The diaspora may be anarchic and divisive, but it is a law onto itself. It allows a national existence without land, without war; in Michael Arlen’s words, it allows “the capacity of a people for proceeding beyond nationhood,” without inheriting “territory, and pride in property, or to be connected to collective dreams of quite impossible grandeur and savagery, fertility and hatred” (Passage to Ararat, pp.291-2). Whether there is agreement or not, unity or disunity, hope or futility, the important thing is the collective celebration of identity, the assembly and discussion, the Socratic arrival at truth through dialogue. “Who shall remember us if we don’t? Who shall remember the Armenians if they don’t remember themselves?” Saroyan asks near the end of the play (p.179). Constant choice, the continuity of the experiential, is the source of the collective health of the nation and the psychological well being of its individual members.
When Haratch is over, one senses a resolution absent in the previous plays. As the individual recognizes his or her role in, and accepts responsibility for, the act of self and community creation, the solution of problems for both the I and the we can have said to have begun.
This trilogy of plays about Armenians exposes William Saroyan’s affinity to ancestral origins differently from either the early Armenian stories, which are usually descriptive rather than analytic, or novels like Rock Wagram. They are perhaps even more revealing of a commitment to things Armenian than the already published correspondence with Armenian writers and editors or his various prefaces for books by others about Armenians. The grace of art, and the transformational magic of theater, achieved in these plays through Saroyan’s absolute command of dramatic dialogue, make the eloquently complex and universal statements about that part of his personal heritage still hardly known and poorly understood even by those close to him. m For critic and biographer, the circumstance of genocide and exile, the exotic facts of Armenian history, are more difficult to negotiate than the more popular currency of social and psychological analysis. Aram Saroyan, for instance, in both the biographical memoir Last Rites and the biography William Saroyan, interprets his father’s emotional problems exclusively through a Freudian examination of the consequences of Armenak’s death on his three year-old son, followed by five years’ residency in an orphanage. No one who has read Saroyan can ignore the importance of the loss of father to the writer. But who has yet spoken of or tried to measure the effects of loss of fatherland on Saroyan’s life and work? This deprivation, caused by the trauma of the Genocide, has disturbed every Armenian writer of the century, just as the Holocaust has not escaped the conscience of any contemporary Jewish writer. Certainly its effect on Saroyan was deep and constant, the source of many of his most characteristic traits and attitudes. Armenians, Bitlis, and Haratch display the power of national environment on the artist, his imagination, and, by extrapolation, his creative urges. Until the internal landscape of these plays is grasped, studied, and appreciated, any biography of Saroyan will be perforce incomplete.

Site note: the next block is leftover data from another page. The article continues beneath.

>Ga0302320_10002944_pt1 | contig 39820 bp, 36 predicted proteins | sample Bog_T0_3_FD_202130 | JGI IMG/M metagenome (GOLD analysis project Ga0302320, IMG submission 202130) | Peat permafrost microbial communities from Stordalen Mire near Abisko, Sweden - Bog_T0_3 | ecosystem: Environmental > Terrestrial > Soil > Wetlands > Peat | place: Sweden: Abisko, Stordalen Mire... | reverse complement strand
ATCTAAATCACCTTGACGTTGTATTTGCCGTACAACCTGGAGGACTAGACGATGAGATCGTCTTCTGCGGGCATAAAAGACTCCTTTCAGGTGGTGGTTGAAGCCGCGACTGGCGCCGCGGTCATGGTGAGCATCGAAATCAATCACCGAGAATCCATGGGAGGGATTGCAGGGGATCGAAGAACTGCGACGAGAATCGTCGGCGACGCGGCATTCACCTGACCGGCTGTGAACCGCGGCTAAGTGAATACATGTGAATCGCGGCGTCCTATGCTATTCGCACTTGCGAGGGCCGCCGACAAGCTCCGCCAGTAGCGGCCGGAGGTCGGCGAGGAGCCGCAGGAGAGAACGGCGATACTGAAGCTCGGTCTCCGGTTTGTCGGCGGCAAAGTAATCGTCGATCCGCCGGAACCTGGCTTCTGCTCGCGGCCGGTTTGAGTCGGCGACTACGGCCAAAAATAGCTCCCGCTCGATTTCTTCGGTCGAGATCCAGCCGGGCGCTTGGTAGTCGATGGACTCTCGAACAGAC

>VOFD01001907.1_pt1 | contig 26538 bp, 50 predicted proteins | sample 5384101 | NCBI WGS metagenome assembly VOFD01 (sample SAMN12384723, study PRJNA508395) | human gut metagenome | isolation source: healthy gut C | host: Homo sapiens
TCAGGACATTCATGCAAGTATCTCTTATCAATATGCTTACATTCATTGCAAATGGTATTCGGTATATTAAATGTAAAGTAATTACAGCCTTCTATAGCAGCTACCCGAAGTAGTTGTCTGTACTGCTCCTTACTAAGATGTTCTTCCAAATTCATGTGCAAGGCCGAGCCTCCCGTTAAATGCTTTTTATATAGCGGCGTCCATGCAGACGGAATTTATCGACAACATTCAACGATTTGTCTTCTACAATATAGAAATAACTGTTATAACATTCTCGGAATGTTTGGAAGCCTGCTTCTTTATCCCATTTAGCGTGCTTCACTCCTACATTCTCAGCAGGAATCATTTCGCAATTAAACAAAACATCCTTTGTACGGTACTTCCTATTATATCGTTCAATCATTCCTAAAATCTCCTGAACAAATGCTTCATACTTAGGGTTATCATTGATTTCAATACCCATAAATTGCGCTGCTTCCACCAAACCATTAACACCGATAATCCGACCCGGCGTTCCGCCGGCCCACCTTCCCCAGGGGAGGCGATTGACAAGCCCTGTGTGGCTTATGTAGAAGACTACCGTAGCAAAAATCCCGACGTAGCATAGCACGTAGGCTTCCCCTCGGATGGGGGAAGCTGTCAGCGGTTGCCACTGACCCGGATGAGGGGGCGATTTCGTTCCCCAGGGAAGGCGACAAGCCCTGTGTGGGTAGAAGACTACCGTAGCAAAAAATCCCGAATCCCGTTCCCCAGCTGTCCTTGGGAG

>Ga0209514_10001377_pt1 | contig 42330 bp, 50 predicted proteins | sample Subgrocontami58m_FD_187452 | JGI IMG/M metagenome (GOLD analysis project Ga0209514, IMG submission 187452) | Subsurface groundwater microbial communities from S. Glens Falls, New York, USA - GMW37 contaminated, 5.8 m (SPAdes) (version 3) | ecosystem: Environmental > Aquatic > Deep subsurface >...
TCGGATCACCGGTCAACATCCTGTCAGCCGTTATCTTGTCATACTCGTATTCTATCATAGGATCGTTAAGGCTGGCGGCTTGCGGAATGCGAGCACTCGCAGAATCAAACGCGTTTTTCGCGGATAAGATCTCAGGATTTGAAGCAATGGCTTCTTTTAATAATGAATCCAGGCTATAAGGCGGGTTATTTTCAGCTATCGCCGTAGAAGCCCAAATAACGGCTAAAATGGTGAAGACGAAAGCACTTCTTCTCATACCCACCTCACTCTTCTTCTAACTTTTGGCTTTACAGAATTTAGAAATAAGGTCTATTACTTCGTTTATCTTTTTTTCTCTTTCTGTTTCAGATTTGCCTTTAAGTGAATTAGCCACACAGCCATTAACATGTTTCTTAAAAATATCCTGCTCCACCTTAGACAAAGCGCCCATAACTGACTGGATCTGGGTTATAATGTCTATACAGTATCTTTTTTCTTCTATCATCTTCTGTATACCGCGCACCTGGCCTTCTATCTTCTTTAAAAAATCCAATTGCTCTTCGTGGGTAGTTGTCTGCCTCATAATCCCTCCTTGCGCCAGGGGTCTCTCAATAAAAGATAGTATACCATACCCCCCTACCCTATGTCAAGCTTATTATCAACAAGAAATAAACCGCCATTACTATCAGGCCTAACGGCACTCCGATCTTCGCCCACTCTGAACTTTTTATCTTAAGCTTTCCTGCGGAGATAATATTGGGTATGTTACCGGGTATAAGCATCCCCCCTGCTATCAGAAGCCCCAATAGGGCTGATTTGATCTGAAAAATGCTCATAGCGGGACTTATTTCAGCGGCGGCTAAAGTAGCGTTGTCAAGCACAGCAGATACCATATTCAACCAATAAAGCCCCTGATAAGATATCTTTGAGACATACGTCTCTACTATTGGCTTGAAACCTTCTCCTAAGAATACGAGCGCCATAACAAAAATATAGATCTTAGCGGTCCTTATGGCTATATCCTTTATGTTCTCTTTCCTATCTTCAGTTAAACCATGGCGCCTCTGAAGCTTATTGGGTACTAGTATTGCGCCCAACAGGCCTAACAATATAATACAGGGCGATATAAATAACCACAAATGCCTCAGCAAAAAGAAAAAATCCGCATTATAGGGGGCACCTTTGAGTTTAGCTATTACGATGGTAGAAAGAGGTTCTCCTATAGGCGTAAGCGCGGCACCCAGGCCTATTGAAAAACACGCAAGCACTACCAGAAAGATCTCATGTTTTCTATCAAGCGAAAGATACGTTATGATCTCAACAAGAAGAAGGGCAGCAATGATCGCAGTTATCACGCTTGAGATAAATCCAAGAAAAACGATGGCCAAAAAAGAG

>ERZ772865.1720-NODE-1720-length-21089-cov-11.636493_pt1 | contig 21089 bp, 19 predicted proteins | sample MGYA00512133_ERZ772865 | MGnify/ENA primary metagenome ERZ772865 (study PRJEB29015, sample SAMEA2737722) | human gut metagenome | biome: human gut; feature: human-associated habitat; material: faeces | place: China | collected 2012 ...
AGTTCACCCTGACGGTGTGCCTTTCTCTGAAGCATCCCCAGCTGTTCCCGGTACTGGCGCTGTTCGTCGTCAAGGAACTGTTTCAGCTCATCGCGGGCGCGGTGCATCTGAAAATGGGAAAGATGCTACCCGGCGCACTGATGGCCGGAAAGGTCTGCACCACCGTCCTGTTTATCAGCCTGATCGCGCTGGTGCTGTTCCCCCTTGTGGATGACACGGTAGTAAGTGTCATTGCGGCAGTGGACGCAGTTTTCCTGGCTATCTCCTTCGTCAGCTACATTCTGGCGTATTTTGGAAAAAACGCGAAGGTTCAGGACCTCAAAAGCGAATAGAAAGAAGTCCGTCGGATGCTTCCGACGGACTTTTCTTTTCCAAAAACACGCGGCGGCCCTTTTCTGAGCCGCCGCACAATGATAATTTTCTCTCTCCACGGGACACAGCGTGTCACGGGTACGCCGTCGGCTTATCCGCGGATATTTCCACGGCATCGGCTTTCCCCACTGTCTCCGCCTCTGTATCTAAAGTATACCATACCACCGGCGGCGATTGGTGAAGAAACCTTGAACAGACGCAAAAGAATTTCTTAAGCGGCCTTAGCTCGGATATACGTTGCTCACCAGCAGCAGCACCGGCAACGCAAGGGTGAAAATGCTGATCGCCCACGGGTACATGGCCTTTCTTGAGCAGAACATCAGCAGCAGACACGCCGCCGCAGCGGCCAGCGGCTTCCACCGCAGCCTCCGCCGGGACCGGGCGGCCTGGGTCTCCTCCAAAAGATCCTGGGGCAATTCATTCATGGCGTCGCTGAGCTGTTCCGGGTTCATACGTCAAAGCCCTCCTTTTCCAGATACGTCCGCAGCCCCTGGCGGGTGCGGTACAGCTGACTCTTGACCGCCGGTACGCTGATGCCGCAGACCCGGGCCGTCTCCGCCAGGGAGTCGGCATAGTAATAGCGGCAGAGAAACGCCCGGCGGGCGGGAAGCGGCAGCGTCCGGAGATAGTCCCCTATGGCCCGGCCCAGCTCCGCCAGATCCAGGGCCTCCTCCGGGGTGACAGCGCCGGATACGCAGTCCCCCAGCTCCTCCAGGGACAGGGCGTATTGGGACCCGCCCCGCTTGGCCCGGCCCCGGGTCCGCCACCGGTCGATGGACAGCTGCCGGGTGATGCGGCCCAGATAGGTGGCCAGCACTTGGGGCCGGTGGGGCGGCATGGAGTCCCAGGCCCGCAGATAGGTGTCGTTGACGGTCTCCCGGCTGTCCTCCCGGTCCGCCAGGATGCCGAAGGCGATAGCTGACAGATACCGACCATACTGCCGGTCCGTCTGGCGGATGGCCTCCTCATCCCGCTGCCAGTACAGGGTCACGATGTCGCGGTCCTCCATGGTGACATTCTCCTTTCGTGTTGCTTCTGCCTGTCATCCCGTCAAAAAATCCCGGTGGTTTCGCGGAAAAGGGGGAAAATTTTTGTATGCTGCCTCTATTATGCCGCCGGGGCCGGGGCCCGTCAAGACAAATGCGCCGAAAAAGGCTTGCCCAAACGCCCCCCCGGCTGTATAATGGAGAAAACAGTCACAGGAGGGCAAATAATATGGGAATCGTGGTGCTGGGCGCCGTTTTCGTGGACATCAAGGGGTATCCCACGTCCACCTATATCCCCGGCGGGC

Outside the public’s eye, in the last decade of a half century of writing, Saroyan, with his pervasive literary humor and bonhommie, was able through these plays to engage seriously the disorienting dilemmas associated with living in an unwanted diaspora. While the accumulated frustration of national exile caused by a terrifying genocide -- one nearly forgotten and even denied by its perpetrators -- drove some to the desperation of violence, it motivated Saroyan to demand of himself clarifications of this confounding experience, clarifications articulated through art. He tries to show in the plays that the agonizing frustration of endlessly waiting for a better, more just future can only be overcome with the freedom gained by the willful affirmation of each individual to be a conscious part of the disinherited collectivity.
Finally, one may ask whether these at times metaphysical plays were intended for the stage or were just essays in dialogue form? There is no doubt in the case of Armenians considering Saroyan’s personal initiative in offering the play and preparing program notes for the premier. But what about Bitlisand especially Haratch? Not only do they totally lack stage directions, like all the later plays, but there is hardly any action: everyone is sitting around talking. Some critics were bewildered by The Time of Your Life, claiming that nothing happened even though the stage was peopled with singers, dancers, and an endless procession of minor figures. Saroyan was against theater dependent on excessive stage action, emotionality, and hyper-dramatic endings. He found violence a bogus trick for capturing audience attention, and said so publicly numerous times. Yet these works should not deceive by the east of their language or their humor; they are serious dramas whose purpose is to portray universal experience through individual manifestations of it. Saroyan wanted his characters to talk about vital things, intelligently, and compassionately, or at least interestingly. to each other and thereby to the audience and to the world.
These plays are not just dialogues, intellectual exercises, or Saroyan’s journals put in dramatic form. They are theatrical pieces intended for the stage. Like everyone of his plays, they are a challenge to the skill of the most talented directors because of the problems and paradoxes they seek to unravel. Their intensity and brilliance is not defined by action or plot, but by language and idea. Their message is universal and enduring.